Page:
How it all seems so long ago, and faraway.

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Timeless, egg tempera painting of roseate spoonbill in southern river by Daniel Ambrose

Timeless, egg tempera painting by Daniel Ambrose

Viktor Frankl was an esteemed Jewish neurologist and psychiatrist practicing in Germany during the Nazi’s rise to power. He, along with his wife and parents were deported to the concentration camps. His wife and family died in the camps but somehow he survived.

When the war ended he wrote a candid autobiography, Man’s Search for Meaning. In it, he illuminated moments of fateful grace, and described the virtues that gave him the will to survive and find meaning in his experience.

How was he able to find meaning in the avalanche of  horror? He narrowed it down, centering his book around three things: love, work and suffering.

And in several passages, he also exalted the beauty of art and nature.

Frankl and his fellow human beings were robbed of every identifying aspect of their former lives. Stripped of everything they owned and loved, they were physically, psychologically and spiritually tortured. Each carried the thought—I will be next. I will be killed.

And yet, in the midst of this human tragedy; this nightmare abyss of ugliness, somehow these soul ravaged humans found moments of grace and beauty.

Frankl writes of several transcendent experiences:

“As the inner life of the prisoner tended to become more intense. He also experienced the beauty of art and nature like never before. Under their influence he sometimes even forgot his own frightful circumstances”

He continues in another inspiring passage when he describes the effect a sunset had on one of the prisoners:

One evening, when we were already resting on the floor of our hut, dead tired, soup bowls in hand, a fellow prisoner rushed in and asked us to run out to the assembly grounds and see the wonderful sunset. Standing outside we saw sinister clouds glowing in the west and the whole sky alive with clouds of ever-changing shapes and colors, from steel blue to blood red. The desolate grey mud huts provided a sharp contrast, while the puddles on the muddy ground reflected the glowing sky. Then, after minutes of moving silence, one prisoner said to another, “How beautiful the world could be…”

Hope. I hear the universal hope of humanity in this prisoners words. “How beautiful the world could be…”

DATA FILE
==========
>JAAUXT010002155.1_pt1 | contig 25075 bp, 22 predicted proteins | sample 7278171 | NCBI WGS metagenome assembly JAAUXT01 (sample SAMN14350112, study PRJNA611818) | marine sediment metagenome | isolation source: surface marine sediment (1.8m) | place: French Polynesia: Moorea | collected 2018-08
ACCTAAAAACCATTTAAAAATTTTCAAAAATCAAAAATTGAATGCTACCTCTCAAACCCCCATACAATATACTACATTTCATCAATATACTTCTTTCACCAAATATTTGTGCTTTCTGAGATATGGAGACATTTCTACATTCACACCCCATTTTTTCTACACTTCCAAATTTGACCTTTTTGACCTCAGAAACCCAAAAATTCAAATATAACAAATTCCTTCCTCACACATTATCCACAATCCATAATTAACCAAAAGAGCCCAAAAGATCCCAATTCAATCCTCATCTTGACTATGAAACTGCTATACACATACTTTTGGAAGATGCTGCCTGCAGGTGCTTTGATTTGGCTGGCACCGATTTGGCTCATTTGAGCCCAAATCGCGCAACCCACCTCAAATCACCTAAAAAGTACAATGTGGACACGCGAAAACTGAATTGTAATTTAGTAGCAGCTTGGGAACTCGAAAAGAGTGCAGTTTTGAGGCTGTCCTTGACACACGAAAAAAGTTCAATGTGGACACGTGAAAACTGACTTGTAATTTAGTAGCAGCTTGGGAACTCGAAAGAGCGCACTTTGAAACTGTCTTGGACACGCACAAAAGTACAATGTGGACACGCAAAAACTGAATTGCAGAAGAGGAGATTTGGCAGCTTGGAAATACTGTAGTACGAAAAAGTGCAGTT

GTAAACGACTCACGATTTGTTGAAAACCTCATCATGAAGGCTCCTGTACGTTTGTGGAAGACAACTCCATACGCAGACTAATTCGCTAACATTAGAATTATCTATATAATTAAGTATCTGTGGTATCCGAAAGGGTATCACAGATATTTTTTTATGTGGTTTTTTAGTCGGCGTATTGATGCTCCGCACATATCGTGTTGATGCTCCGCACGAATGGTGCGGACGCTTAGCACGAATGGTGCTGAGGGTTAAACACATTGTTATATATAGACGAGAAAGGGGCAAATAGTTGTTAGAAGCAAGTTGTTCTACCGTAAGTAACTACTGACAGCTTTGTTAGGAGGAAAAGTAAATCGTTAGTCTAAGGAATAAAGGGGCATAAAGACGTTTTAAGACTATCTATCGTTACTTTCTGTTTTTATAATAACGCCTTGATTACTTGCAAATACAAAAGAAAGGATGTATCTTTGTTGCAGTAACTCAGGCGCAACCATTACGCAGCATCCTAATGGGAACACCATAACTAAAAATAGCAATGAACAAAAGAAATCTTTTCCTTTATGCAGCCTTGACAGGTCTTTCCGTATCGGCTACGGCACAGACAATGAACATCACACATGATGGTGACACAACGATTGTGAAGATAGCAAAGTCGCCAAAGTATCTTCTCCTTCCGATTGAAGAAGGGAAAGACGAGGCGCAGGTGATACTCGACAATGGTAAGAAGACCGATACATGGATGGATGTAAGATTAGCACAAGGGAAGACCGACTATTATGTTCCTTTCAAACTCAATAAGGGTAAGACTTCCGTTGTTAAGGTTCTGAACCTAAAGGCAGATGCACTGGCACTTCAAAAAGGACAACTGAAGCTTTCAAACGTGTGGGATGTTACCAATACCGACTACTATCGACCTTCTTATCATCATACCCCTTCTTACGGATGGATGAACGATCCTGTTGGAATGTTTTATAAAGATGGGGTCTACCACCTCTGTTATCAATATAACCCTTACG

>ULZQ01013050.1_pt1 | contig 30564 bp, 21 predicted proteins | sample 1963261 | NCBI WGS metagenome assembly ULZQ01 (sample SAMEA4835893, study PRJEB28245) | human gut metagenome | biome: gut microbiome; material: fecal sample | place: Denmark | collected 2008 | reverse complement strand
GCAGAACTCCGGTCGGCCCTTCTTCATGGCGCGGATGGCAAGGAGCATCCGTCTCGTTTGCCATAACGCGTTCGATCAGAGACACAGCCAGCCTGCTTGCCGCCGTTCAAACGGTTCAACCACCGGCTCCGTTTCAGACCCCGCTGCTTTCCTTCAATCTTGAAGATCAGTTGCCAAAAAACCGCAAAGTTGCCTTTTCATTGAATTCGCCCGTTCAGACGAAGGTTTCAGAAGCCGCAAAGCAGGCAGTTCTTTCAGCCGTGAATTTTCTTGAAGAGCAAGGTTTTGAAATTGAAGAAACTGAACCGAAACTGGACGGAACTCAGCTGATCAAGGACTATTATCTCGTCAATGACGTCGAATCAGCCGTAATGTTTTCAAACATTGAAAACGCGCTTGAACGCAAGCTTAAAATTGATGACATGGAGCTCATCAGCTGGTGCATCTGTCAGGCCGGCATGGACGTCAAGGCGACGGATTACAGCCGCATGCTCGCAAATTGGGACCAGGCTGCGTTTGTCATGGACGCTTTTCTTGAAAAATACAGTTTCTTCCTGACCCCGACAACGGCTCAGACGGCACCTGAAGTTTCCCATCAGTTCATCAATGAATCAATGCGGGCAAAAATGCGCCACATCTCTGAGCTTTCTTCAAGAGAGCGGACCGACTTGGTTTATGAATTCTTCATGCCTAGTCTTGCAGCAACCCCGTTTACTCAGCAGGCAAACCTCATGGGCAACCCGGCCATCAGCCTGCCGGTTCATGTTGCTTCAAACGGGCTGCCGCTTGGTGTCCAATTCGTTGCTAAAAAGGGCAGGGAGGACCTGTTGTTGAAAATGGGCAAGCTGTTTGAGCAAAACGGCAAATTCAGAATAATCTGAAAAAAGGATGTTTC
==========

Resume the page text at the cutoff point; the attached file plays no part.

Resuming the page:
Witnessing and sharing the awesome beauty of art and nature is the primal, universal experience bonding we humans. It transcends all that divide us. We become united in the profound bond of hope and beauty when we immerse or selves in the soaring glory of nature’s timeless beauty.

The beauty of nature embodies the nature of beauty toward all humans. Yes, we need tangible things like shelter, food and clothing for our body comfort. But for our soul’s sake, for that intangible trait that gives us hope and inspiration, we need Beauty, Love, Art in all its forms, as much as we need open natural places of clean water and wildlife. These things are worthy of honor, celebration and our protection too, so vital for nurturing our spirits as well as insuring our survival.

Sometimes I feel insignificant in my views, my continually coming back to soulful ideas of love and beauty, beating against the wind of mighty, secular powers. But humans were ingrained with a spiritual bent for whatever reason. However we define it, we either lean toward it or away from it.

In their darkness, Viktor Frankl and the other prisoners craved to see the timeless beauty of nature. Getting a glimpse of a magnificent sunset, a pink sunrise reflected in a puddle surrounded by cold, gray mud, or the jewel-like blossom of tiny green leaves in spring, uplifted the spirits of the prisoners. For a moment their despairing minds were transported from their bleak circumstances.

It is profitable for behemoth powers to create fear and dissent among us. But it does not profit me. It robs me of hope, and trains me to fear people who do not share my views. Instead I seek to find our common ground. The miracle of nature is such a pathway of light.

I need voices like Viktor Frankl to remind me what is meaningful and true. Finding passages in his book about nature, inspires and encourages me to dig deeper into my own work as a painter of natural beauty. Society needs the voices of its artists and healers. It needs all of our collective voices speaking encouraging words of kindness, tolerance and hope.

As I worked on my painting, Timeless, I thought of this passage. It reminds me to think on these timeless things:

Finally, brothers and sisters, whatever is true, whatever is noble, whatever is right, whatever is pure, whatever is lovely, whatever is admirable–if anything is excellent or praiseworthy–think about such things. Philippians 4:8